Buying in Bulk
Posted byon June 30, 2010 at 09:30 AM EDT
For the past few weeks, I’ve blogged about common-sense steps we are taking across the federal government to cut waste and bring better services to the American people.
Today, Dan Gordon, Administrator for Federal Procurement Policy, will testify before the Subcommittee on Contracting Oversight about another one of these steps: using the federal government’s purchasing power to save taxpayer dollars. Or to put it differently: saving money by buying in bulk.
The United States federal government is the world’s largest purchaser, but currently, we aren’t acting like it. Agency spending is typically fragmented across multiple departments, programs, and functions. As a result, the federal government acts more like scores of unrelated medium-sized businesses rather than the world’s largest purchaser, and agencies often rely on hundreds of separate contracts for many commonly used items, with prices that vary widely. This often prevents agencies from receiving the best price they could, leading to an unacceptable waste of taxpayer dollars.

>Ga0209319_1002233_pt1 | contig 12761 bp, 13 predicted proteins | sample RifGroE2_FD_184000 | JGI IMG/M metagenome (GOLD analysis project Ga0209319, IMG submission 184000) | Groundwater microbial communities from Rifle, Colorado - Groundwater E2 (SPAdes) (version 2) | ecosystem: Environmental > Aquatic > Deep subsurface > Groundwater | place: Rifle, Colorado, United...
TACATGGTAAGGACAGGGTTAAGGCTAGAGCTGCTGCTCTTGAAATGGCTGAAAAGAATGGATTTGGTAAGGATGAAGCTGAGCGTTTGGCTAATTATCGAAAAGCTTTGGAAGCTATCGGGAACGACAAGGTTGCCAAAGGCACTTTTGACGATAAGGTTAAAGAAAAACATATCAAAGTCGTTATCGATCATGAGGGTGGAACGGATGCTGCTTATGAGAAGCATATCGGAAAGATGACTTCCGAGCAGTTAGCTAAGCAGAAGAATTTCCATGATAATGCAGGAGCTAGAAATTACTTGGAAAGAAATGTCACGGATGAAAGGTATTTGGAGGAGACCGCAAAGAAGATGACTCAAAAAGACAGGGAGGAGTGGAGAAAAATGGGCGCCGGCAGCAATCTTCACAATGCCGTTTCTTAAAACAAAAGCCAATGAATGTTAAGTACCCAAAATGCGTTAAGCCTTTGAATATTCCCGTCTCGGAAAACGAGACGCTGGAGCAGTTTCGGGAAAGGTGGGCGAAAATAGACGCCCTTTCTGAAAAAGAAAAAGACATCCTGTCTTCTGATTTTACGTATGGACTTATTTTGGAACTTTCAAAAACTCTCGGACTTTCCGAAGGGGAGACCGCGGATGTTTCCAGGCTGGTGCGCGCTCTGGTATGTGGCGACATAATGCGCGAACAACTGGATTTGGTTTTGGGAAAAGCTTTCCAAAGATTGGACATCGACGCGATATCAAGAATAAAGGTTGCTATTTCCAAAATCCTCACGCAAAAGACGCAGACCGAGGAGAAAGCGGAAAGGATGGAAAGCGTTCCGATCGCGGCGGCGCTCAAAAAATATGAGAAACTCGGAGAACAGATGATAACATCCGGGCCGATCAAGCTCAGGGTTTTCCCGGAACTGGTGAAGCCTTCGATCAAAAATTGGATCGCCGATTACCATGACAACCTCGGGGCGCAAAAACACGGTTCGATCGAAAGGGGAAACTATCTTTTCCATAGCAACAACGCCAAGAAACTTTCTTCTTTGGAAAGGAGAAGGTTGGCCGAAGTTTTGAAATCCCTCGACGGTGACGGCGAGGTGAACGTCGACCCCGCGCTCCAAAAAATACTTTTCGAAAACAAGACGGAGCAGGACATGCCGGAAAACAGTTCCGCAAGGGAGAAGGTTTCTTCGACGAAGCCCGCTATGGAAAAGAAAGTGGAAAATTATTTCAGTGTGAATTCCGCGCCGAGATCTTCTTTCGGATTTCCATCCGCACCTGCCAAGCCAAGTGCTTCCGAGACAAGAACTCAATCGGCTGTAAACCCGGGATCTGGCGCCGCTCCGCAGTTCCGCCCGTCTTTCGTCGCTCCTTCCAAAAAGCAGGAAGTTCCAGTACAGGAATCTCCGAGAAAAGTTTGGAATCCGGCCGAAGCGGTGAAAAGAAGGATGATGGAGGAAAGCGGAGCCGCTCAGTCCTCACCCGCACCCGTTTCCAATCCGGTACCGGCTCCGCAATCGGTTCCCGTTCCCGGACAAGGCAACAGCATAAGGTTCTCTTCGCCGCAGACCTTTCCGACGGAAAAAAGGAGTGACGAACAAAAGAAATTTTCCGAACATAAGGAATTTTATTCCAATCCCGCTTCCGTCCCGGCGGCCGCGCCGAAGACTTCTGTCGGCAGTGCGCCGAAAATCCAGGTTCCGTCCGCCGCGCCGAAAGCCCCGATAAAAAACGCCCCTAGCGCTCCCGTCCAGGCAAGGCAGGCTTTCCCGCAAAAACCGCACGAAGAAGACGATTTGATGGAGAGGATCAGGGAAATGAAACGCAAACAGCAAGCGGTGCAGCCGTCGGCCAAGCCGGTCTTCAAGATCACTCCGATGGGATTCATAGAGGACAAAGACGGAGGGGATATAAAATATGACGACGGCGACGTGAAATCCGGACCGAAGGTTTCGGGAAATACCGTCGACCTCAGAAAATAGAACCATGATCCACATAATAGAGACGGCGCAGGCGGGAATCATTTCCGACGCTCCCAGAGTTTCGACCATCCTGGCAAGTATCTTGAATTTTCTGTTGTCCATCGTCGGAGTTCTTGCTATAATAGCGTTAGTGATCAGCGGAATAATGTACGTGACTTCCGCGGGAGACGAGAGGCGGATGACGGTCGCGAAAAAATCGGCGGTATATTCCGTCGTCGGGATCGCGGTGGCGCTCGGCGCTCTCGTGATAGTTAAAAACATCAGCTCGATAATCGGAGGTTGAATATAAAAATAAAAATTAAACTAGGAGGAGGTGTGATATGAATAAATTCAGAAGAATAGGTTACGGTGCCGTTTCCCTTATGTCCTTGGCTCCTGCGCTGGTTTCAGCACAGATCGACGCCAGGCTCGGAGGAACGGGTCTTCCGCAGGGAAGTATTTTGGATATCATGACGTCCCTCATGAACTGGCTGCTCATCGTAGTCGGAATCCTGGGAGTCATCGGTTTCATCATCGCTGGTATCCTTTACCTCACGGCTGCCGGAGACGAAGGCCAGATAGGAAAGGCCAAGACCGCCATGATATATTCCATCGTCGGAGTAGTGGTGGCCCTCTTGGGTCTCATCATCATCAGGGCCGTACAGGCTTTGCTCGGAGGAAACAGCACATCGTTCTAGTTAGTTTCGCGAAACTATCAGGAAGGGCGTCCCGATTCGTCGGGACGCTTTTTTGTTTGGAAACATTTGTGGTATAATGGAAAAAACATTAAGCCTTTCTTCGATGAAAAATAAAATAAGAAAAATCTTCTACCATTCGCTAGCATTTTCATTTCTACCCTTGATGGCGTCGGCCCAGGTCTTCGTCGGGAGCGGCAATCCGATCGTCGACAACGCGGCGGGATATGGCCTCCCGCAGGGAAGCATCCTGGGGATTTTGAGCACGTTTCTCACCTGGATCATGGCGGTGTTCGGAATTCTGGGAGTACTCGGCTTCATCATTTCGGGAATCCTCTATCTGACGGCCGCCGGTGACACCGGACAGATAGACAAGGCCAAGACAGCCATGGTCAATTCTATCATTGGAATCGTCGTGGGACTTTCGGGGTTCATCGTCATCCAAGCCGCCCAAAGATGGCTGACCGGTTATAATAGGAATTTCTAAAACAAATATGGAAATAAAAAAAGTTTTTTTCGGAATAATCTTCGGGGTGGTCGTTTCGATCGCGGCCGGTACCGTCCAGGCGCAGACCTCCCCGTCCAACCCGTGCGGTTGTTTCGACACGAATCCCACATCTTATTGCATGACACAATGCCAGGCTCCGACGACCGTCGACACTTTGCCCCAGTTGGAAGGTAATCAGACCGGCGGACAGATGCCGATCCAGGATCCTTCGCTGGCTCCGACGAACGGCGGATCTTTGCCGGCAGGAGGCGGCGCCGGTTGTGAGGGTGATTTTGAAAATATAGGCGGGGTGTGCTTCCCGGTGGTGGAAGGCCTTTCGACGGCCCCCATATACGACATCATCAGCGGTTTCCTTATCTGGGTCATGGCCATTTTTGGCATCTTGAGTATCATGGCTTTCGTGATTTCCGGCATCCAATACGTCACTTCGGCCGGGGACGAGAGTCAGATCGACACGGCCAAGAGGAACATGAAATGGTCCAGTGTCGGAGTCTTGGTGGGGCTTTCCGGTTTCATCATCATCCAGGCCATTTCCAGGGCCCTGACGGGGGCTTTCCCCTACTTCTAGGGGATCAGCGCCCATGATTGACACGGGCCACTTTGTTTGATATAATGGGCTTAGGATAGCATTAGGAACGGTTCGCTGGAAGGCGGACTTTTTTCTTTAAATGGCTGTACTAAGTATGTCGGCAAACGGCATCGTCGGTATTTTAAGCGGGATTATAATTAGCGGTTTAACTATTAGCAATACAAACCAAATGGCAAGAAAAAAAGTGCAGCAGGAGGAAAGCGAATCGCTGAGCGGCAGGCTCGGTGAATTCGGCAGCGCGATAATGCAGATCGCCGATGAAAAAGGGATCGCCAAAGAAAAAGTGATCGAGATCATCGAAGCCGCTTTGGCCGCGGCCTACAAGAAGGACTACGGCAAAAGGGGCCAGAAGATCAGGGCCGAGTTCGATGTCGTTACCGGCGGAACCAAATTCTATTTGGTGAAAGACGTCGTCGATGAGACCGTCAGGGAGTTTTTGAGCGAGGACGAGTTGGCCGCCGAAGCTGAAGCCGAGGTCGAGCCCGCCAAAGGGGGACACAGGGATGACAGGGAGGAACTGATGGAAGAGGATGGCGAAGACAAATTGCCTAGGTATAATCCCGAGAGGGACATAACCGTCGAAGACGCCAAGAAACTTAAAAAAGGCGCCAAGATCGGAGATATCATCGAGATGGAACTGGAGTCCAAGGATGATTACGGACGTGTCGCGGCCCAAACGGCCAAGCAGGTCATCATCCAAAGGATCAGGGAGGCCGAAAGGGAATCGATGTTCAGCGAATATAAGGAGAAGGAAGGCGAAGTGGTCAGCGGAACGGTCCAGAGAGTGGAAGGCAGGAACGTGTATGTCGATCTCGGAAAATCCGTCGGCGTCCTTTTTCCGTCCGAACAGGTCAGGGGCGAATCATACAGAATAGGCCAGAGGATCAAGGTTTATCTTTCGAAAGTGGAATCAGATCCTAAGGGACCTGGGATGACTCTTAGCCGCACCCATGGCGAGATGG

As Dan will testify today, one way we are changing how the federal government does business is through government-wide blanket purchase agreements (BPAs), and the U.S. General Services Administration (GSA) awarded the first set of these earlier this month for office supplies. Each year the federal government buys more than a billion dollars worth of office supplies. In meetings with industry, GSA learned that written commitments to use the new agreements would lead to lower prices – so GSA worked with OMB and the buying agencies to get commitments of hundreds of millions of dollars. And to drive down prices even further, GSA conducted repeated rounds of "reverse auctions" – telling vendors what the lowest overall price yet received was, and giving them a short turn-around time to lower their prices even more. And unlike BPAs signed in the past, which typically covered only one agency, these BPAs apply to everyone, in every federal agency. Now every federal employee who buys office supplies from the winning contractors will automatically get the better prices GSA negotiated. By pooling the purchasing power of the whole federal government, GSA was able to save about 20 percent on these office supplies – or about $200 million over the next four years. And the new BPAs provide that, as the buying passes predetermined thresholds, the prices go even lower. That’s not just a lot of pens and pencils; these are dollars that can be better used on services for the American people.
Whether it’s buying in bulk or reducing the number of improper payments to dead people and crooked contractors, the Administration is committed to instilling a new sense of responsibility for taxpayer dollars by eliminating what doesn’t work and cracking down on waste. After all, we owe it to the American people to spend their taxpayer dollars wisely and carefully.
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